Let’s Talk Food

Food. Who doesn’t love food? It’s creamy, salty, spicy, gooey, sweet and oh so delicious. Not only does it taste good but it sustains your body and feeds your soul. We have built our lives around food. People travel the world to taste its fine, mouth watering, delicacies. Food is living. We experience life through our mouthes. When a girl breaks up with her boyfriend, she eats. (Yes, it may be a whole gallon of rocky road ice cream, but hey, we have all been there). When you pick someone up for a first date where do you take them? To dinner. When a loved one passes away or a friend has a baby what do you do for them? You bring them food. Yes, you need to eat to survive, but many of us actually enjoy eating. Take a look at your Pinterest board. What do you see? Recipes. Delicious creations sitting there on your pin board waiting to be created. See. Food. Our world exists around it. But, what if the way your mouth feels about food isn’t the same as the way your stomach feels about food? What if your mouth enjoys every bite you take, yet your stomach wants to reject it? Most people are lucky enough not to have this problem. I am not one of those “lucky” people. My stomach hates food. Loathes it actually. It despises it so much it has made itself allergic to almost everything. Ok, I am being a little dramatic. No, my stomach didn’t wake up one day and decide it no longer liked certain foods. But, I have become allergic to things I wasn’t always allergic to. So, what types of food does my stomach resent begin ingested? Lets see…Gluten, dairy (of any kind), chicken, tomatoes, and too much sugar. All the good stuff. Trust me. I have tried to force my stomach to get over itself and just get used to cheesy pepperoni pizza with tomato sauce and gooey cheesy slathered on top of a wheat infested crust. Nope. My stomach speaks clearly when I am hunched over in the bathroom regretting every bite of that pizza I took. It lets me know loud and clear as my head pounds and my mood swings from one spectrum to the other that the stuffing on Thanksgiving so wasn’t worth it.  If I can’t convince my stomach to like my favorite foods what do I do?

When I first became gluten and diary allergic, I thought my food loving days were over. Everything, I mean everything yummy has some form of gluten or dairy in it. Then add the chicken, the tomatoes and the “too much sugar” and I might as well take on the diet of a rabbit. But, thank God for Pinterest. It has helped me sift (get it, a cooking pun!) through the “its alright” recipes, the “oh my gosh I’m going to puke recipes”, and the “I can love food again” recipes. So, I thought I would make it a little easier on those of you who may suffer from allergies like mine. Ive done that hard work for you and eaten the food that tastes like cardboard or fermented mushrooms so you won’t have to. I will do my best to post a recipe I have tried and loved every week. I will limit my recipes to gluten and dairy free since my added allergies are un-common ones. I hope this helps you if you are feeling lost. I know I was for a while! It is about time that those of us with food allergies or angry anti-food stomachs start enjoying food again and not just eating to survive. No more of that!!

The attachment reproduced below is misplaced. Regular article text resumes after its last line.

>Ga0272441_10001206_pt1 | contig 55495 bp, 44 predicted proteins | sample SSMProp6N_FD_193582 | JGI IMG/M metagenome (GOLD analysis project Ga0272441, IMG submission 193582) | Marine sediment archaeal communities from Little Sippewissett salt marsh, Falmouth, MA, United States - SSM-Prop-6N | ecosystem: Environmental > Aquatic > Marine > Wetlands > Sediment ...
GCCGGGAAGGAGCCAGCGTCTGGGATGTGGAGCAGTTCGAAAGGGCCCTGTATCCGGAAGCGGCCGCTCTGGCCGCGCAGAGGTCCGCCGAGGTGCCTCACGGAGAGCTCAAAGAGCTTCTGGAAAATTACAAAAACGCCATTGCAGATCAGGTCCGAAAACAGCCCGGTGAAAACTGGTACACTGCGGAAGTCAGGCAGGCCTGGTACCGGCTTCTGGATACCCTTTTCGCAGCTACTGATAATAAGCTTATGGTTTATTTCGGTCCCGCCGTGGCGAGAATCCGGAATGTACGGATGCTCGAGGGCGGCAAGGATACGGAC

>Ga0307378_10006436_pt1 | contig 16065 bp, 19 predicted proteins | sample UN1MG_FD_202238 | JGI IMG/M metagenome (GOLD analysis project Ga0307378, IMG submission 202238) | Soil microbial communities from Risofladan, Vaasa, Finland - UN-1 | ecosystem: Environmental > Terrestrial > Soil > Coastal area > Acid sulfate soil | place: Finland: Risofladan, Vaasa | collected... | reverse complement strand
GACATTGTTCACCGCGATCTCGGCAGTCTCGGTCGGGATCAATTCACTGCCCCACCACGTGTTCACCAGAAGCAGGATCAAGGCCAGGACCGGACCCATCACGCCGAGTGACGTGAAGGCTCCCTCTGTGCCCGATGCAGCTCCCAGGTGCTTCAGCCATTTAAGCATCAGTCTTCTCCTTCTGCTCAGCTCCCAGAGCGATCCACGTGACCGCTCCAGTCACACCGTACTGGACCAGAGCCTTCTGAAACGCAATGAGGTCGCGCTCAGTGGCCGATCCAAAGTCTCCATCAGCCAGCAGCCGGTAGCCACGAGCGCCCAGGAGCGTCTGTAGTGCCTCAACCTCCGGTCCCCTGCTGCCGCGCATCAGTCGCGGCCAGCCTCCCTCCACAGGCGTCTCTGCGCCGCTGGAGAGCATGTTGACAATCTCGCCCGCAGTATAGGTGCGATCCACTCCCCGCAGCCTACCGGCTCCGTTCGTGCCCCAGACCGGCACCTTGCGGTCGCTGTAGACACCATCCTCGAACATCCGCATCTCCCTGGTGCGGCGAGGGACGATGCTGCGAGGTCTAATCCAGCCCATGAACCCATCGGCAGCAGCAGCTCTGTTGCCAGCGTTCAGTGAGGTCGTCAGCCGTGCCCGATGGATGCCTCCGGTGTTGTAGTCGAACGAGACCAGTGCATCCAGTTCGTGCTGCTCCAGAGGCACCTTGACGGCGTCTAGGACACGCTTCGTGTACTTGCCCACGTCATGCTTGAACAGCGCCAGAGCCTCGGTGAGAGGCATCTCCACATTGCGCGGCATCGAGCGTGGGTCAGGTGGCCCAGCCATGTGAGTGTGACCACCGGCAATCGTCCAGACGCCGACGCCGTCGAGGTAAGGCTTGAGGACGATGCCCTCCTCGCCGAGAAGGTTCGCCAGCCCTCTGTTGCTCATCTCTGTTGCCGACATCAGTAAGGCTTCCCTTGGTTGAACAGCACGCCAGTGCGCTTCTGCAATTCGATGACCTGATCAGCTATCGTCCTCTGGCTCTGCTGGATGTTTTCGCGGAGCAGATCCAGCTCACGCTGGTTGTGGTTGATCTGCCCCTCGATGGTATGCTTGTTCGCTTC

So, here is your first recipe.

I love pizza. I can’t get enough of it. I could eat it, every day. So, when I could no longer stomach the crust, I felt lost. I found the recipe that made pizza a part of my life again. It was soft, moist and so good. Plus, it was so easy to make. Who doesn’t love simplicity? Obviously I can’t have cheese or tomato sauce so I made a BBQ (yes, it has tomato products, but I can tolerate it in small amounts) and veggie pizza with no cheese. I topped mine with green bell peppers, cilantro, olives, pepperoni, ham and bacon. It made my mouth happy and most importantly it made my stomach happy. Let me know what you think!!

Sharing is Caring…

Co-parenting. One of the hardest things I have ever had to learn how to do. The “Co” in co-parenting should stand for           co-mplicated. Complicated parenting. Where no situation is the same. Where there is no “one size fits all.” It is messy and full of glitches. It can become like a game of tug of war. Two parents pulling while the child is stuck in the middle feeling more like an object than a blessing. It takes trial after trial and error after error to get it right. It takes work to become a well oiled machine. And even then, fights happen, tempers roar and the two “co-parents” become “co-vert” about the lives they share with their child. Blame, resentment, and fingers are often pointed. And through all of this, your child is left ripped apart. It isn’t right. But, as humans, it’s hard NOT to do. I’ve been there. I’ve been that mom who tried to keep my baby all to myself. I’ve been that mom who looked for ways to deem him an “unfit” parent. Was that better? Heck no! Having a good relationship isn’t easy. But, it can be done. A good relationship can be formed, over time. It is possible. Just look at how far I have come.

I was 19 when I got pregnant. I was young, naive, and that girl that thought teen pregnancy couldn’t happen to her. I was so naive that I didn’t even feel I needed to practice “safety” in this department. We all know what happened next. Yes, I got pregnant…shocking. Needless to say, neither of us were at a stage in life where we were ready to start a family. We were selfish, unfocused, and stumbling through life ourselves. A baby threw a wrench in things and magnified the areas of our relationship we tried to ignore. Eventually, we broke up. I became a single, pregnant, now 20 year old, who had no idea how the heck I was going to do this on my own. Even with family help going to college full time, raising a baby full time, dealing with an ex full time. It was a lot. Usually when you break up with your boyfriend, they go away. They poof out of existence and you are left with their faint memory. Well, not when a child is involved and the father wants to be involved in its life. They. Never. Go. Away. Ever. Sorry to disappoint.